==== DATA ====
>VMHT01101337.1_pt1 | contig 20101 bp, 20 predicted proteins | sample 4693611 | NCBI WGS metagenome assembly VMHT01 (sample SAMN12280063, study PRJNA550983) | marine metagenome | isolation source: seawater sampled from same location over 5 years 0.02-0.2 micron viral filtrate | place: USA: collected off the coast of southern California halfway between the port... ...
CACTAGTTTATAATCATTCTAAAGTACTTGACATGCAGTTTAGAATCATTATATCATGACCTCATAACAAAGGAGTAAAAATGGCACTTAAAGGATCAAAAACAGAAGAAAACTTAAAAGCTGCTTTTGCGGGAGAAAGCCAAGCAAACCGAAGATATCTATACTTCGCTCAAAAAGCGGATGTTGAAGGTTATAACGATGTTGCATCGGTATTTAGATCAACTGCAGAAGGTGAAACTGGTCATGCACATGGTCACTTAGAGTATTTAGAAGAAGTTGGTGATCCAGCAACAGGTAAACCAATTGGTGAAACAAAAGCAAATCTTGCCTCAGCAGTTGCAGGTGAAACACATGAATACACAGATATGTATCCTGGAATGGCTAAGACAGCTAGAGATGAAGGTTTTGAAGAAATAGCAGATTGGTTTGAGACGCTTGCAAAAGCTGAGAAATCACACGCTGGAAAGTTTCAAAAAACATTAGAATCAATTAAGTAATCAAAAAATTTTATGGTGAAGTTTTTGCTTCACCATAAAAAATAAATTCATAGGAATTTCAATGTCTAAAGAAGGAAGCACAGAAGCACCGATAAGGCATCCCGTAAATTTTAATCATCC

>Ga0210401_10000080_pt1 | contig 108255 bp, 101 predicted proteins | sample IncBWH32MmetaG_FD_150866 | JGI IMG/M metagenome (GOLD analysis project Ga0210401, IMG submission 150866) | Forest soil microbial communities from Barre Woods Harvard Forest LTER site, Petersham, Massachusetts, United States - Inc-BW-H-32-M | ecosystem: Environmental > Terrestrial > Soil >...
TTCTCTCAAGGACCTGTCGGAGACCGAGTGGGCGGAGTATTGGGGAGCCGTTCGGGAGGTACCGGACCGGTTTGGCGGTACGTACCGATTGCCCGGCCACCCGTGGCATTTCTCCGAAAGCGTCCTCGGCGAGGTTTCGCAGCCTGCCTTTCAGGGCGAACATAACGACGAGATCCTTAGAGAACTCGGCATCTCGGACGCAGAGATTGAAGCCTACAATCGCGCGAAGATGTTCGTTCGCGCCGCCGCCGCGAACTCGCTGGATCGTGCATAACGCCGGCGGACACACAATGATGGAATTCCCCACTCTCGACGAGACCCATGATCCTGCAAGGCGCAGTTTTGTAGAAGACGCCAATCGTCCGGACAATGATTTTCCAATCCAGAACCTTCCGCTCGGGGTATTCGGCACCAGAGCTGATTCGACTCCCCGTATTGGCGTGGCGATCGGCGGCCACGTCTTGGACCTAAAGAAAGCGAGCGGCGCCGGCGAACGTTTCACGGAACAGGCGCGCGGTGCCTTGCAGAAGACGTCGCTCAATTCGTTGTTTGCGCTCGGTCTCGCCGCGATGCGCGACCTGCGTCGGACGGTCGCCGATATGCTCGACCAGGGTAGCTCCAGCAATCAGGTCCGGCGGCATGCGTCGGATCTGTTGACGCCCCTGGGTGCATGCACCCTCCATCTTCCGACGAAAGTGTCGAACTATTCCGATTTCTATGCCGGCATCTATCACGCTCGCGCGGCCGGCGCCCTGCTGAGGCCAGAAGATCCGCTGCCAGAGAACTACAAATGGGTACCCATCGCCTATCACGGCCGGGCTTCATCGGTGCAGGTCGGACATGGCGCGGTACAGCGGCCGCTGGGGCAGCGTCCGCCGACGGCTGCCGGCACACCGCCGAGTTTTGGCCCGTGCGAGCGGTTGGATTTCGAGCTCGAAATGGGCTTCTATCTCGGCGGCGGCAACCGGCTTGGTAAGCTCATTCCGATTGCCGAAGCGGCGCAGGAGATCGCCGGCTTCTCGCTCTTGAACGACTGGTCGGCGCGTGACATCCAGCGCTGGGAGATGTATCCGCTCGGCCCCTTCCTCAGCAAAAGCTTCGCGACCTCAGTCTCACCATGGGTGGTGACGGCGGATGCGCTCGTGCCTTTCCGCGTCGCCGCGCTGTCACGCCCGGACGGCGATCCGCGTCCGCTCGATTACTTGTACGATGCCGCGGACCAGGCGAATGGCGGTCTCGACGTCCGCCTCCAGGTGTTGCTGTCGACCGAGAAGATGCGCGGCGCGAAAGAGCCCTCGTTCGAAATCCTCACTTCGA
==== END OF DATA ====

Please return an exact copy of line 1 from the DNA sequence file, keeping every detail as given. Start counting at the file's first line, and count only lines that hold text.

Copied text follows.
>VMHT01101337.1_pt1 | contig 20101 bp, 20 predicted proteins | sample 4693611 | NCBI WGS metagenome assembly VMHT01 (sample SAMN12280063, study PRJNA550983) | marine metagenome | isolation source: seawater sampled from same location over 5 years 0.02-0.2 micron viral filtrate | place: USA: collected off the coast of southern California halfway between the port... ...